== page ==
When the foreman came back he started screaming, "Look at what you're doing!"

I turned around to see where he was pointing and behind me was about 100' of duct bank that had floated to the surface due to the vibration I was creating. :whistling2:

Zappa, you're going to get the DIY Award of the Year for, well... just about everything! :thumbup:
 

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Discussion Starter · #68 ·
I was so relieved to see this pop out of the conduit. It was always in the back of my mind that something would break and the anxiety got higher towards the end. According to the length markings on the cable, 870 feet. The red leader is 25 feet of #12 solid and I did that to keep the phone cable out of the last freshly glued joint. I used 20’ sticks.

The wires will be tied together in an 8X8X4 inch box but I’m not sure what kind of fittings are available to enter the box with. The conduits will also get a lot of heat from the sun and I’m wondering if I should use some sort of sliding joint, like maybe an unglued bell? The grey plastic boxes I found at the big box stores are not very impressive quality wise but should work. Does anyone have any suggestions for a higher quality box?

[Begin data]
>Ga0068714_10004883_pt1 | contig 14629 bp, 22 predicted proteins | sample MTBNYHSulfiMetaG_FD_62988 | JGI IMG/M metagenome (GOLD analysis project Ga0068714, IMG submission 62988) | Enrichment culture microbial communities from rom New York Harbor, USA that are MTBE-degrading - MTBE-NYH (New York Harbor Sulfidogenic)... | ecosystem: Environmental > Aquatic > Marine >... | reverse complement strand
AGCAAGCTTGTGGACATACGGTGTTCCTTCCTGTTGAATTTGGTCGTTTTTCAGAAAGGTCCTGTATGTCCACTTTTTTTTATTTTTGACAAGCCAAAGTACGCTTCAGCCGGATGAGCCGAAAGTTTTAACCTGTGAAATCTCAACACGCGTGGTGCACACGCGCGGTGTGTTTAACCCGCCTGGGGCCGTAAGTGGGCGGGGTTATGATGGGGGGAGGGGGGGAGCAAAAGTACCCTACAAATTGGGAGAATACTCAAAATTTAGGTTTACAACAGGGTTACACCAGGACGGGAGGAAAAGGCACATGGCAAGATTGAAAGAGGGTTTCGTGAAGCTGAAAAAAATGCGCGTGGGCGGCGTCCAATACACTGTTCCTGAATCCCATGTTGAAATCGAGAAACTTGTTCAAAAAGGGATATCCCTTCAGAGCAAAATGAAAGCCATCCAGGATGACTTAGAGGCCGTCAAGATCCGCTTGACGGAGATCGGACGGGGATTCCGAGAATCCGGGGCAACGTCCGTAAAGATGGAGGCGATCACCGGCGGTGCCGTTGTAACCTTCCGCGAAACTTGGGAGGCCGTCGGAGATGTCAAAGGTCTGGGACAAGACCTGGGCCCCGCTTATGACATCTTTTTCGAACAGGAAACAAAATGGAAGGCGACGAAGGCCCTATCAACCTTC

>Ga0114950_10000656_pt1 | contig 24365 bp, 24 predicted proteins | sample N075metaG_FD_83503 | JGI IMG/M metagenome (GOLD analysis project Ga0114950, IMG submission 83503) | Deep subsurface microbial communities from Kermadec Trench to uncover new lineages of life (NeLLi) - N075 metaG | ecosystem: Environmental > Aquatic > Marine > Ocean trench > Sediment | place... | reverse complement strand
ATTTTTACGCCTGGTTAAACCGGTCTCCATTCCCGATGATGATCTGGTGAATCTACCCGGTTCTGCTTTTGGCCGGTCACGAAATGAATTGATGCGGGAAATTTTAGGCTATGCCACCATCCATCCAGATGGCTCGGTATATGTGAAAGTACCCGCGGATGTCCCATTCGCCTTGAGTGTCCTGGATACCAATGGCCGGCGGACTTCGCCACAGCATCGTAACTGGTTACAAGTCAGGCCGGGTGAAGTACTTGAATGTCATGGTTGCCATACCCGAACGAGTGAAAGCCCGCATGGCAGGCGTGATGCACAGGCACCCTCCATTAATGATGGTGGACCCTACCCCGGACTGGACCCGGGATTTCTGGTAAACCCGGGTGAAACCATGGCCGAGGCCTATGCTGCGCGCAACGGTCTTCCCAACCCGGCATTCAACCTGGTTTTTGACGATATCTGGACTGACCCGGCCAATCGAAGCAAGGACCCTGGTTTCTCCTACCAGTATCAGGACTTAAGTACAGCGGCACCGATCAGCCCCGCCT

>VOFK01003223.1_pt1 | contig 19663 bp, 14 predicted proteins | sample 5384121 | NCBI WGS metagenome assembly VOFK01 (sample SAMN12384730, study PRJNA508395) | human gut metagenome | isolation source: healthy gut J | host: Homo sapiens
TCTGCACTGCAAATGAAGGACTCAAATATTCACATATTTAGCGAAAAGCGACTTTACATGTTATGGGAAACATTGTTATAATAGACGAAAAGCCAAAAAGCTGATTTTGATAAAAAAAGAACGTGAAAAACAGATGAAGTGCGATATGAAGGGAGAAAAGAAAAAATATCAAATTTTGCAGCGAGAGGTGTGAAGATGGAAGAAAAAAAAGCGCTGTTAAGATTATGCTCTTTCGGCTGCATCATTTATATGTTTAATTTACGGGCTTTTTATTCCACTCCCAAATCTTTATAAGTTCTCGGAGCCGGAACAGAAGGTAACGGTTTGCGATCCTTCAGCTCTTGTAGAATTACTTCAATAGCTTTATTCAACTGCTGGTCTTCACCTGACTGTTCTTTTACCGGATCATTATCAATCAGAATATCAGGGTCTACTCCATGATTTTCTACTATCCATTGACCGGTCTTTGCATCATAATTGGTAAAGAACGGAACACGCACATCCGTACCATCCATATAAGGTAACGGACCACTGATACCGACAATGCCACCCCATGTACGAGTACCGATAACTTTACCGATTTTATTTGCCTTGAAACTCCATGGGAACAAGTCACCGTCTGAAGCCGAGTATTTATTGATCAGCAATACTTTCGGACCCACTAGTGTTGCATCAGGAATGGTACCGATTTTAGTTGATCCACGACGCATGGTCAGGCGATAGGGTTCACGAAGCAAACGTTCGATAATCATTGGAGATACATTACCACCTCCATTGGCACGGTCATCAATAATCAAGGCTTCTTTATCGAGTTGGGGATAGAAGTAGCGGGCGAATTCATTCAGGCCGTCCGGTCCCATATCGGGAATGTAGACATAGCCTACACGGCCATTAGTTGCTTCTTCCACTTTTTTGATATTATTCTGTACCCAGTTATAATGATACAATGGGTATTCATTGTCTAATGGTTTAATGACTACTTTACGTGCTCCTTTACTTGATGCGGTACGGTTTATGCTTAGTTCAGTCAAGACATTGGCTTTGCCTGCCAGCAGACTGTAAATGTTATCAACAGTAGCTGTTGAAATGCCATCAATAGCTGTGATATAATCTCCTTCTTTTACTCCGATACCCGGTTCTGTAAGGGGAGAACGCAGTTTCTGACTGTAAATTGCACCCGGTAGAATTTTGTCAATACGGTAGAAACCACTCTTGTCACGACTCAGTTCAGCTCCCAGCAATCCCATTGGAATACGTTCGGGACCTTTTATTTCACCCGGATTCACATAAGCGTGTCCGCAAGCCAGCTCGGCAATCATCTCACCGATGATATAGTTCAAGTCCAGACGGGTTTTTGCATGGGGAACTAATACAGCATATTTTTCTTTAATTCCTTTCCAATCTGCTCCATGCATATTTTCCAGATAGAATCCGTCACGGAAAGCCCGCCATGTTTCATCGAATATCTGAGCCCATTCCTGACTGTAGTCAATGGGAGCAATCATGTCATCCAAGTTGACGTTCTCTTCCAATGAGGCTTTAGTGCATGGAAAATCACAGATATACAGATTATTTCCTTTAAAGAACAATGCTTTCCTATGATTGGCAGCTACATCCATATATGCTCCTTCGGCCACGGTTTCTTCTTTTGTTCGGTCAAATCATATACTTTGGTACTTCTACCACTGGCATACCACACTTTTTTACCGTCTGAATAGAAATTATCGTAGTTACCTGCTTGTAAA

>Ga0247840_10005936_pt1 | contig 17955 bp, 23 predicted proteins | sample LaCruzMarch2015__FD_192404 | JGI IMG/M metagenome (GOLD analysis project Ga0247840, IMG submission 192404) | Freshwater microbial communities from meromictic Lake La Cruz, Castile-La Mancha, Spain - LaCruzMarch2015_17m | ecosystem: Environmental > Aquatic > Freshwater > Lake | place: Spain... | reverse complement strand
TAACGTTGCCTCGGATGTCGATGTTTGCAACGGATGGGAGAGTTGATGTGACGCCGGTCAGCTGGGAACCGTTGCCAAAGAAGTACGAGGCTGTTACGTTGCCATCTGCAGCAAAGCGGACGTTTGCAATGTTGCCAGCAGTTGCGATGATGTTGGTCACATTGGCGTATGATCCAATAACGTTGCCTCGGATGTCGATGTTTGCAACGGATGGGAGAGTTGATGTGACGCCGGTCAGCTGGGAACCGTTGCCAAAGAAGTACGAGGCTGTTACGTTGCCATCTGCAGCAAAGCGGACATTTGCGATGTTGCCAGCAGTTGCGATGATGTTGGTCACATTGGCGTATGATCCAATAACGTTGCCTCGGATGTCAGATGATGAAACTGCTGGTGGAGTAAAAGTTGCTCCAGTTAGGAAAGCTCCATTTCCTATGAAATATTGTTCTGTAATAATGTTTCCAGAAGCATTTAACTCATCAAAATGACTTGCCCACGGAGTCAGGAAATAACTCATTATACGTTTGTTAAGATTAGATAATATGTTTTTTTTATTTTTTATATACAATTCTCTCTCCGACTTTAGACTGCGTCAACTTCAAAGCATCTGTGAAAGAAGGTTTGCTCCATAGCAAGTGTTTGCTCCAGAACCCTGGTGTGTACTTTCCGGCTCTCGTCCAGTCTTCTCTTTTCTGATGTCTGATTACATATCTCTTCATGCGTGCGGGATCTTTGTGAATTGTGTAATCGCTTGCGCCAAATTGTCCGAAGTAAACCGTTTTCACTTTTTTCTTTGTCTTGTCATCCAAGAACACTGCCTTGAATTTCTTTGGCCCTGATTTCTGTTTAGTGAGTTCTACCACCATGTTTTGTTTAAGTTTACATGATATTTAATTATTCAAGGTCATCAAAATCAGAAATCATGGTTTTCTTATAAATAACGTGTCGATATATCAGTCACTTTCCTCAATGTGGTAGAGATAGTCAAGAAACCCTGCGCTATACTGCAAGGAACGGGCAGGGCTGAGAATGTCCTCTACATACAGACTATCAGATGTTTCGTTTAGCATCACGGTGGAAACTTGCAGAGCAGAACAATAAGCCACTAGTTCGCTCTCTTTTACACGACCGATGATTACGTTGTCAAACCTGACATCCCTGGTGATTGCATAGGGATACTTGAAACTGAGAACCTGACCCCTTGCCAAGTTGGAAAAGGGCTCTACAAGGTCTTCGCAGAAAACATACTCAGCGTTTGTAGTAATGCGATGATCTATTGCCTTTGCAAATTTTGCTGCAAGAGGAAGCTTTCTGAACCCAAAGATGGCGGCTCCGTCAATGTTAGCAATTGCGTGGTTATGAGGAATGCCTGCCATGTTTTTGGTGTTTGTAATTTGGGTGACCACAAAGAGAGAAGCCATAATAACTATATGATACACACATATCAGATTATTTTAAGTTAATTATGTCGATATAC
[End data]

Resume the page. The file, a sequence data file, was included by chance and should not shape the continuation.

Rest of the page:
Thanks!

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Discussion Starter · #71 ·
The wires will be tied together in an 8X8X4 inch box but I’m not sure what kind of fittings are available to enter the box with. The conduits will also get a lot of heat from the sun and I’m wondering if I should use some sort of sliding joint, like maybe an unglued bell? The grey plastic boxes I found at the big box stores are not very impressive quality wise but should work. Does anyone have any suggestions for a higher quality box?

Thanks!

Any help here? This is the first time I have worked with conduit and outdoor boxes.

1) Metal or plastic boxes? My top concern is keeping moisture and bugs out. I would like to do this once and not worry about replacing a cracked or rusted box in the future.

2) Should I be concerned about the conduit expanding and contracting and use some sort of slip joint? The conduits receive direct sunlight for most of the year and they are out of the ground about 30".

3) Any worries about UV on the phone conduits or box? My other power sweep which was installed last year is turning almost white on the side towards the sun.